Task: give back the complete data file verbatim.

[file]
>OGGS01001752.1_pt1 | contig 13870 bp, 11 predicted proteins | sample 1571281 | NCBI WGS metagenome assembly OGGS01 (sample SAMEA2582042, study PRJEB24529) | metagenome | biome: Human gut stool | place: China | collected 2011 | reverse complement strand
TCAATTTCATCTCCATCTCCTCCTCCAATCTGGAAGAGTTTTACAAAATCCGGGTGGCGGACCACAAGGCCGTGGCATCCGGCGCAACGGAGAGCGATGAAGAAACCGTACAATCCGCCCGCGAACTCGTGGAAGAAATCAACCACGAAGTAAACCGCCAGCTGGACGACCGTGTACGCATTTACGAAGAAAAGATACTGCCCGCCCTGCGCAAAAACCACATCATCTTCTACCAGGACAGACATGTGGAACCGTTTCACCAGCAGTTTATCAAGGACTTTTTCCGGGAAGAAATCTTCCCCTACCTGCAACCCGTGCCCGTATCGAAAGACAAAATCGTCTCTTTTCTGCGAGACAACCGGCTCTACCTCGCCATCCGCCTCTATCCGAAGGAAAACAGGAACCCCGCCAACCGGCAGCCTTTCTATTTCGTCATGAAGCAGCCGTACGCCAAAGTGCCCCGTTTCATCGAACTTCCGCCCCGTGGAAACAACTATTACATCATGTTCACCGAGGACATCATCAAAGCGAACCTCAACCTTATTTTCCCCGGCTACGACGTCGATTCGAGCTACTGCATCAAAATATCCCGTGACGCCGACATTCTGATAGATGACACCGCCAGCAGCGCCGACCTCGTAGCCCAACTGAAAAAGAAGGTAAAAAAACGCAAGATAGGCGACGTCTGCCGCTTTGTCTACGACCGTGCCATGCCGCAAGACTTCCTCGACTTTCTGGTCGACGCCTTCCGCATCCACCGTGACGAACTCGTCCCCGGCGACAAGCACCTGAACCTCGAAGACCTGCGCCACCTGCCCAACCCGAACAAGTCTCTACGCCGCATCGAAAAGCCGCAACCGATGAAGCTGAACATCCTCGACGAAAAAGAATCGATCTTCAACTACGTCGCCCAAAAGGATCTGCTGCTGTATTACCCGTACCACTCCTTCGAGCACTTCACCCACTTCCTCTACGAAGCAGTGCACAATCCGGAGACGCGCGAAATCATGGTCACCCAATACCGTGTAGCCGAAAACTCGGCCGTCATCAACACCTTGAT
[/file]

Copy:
>OGGS01001752.1_pt1 | contig 13870 bp, 11 predicted proteins | sample 1571281 | NCBI WGS metagenome assembly OGGS01 (sample SAMEA2582042, study PRJEB24529) | metagenome | biome: Human gut stool | place: China | collected 2011 | reverse complement strand
TCAATTTCATCTCCATCTCCTCCTCCAATCTGGAAGAGTTTTACAAAATCCGGGTGGCGGACCACAAGGCCGTGGCATCCGGCGCAACGGAGAGCGATGAAGAAACCGTACAATCCGCCCGCGAACTCGTGGAAGAAATCAACCACGAAGTAAACCGCCAGCTGGACGACCGTGTACGCATTTACGAAGAAAAGATACTGCCCGCCCTGCGCAAAAACCACATCATCTTCTACCAGGACAGACATGTGGAACCGTTTCACCAGCAGTTTATCAAGGACTTTTTCCGGGAAGAAATCTTCCCCTACCTGCAACCCGTGCCCGTATCGAAAGACAAAATCGTCTCTTTTCTGCGAGACAACCGGCTCTACCTCGCCATCCGCCTCTATCCGAAGGAAAACAGGAACCCCGCCAACCGGCAGCCTTTCTATTTCGTCATGAAGCAGCCGTACGCCAAAGTGCCCCGTTTCATCGAACTTCCGCCCCGTGGAAACAACTATTACATCATGTTCACCGAGGACATCATCAAAGCGAACCTCAACCTTATTTTCCCCGGCTACGACGTCGATTCGAGCTACTGCATCAAAATATCCCGTGACGCCGACATTCTGATAGATGACACCGCCAGCAGCGCCGACCTCGTAGCCCAACTGAAAAAGAAGGTAAAAAAACGCAAGATAGGCGACGTCTGCCGCTTTGTCTACGACCGTGCCATGCCGCAAGACTTCCTCGACTTTCTGGTCGACGCCTTCCGCATCCACCGTGACGAACTCGTCCCCGGCGACAAGCACCTGAACCTCGAAGACCTGCGCCACCTGCCCAACCCGAACAAGTCTCTACGCCGCATCGAAAAGCCGCAACCGATGAAGCTGAACATCCTCGACGAAAAAGAATCGATCTTCAACTACGTCGCCCAAAAGGATCTGCTGCTGTATTACCCGTACCACTCCTTCGAGCACTTCACCCACTTCCTCTACGAAGCAGTGCACAATCCGGAGACGCGCGAAATCATGGTCACCCAATACCGTGTAGCCGAAAACTCGGCCGTCATCAACACCTTGAT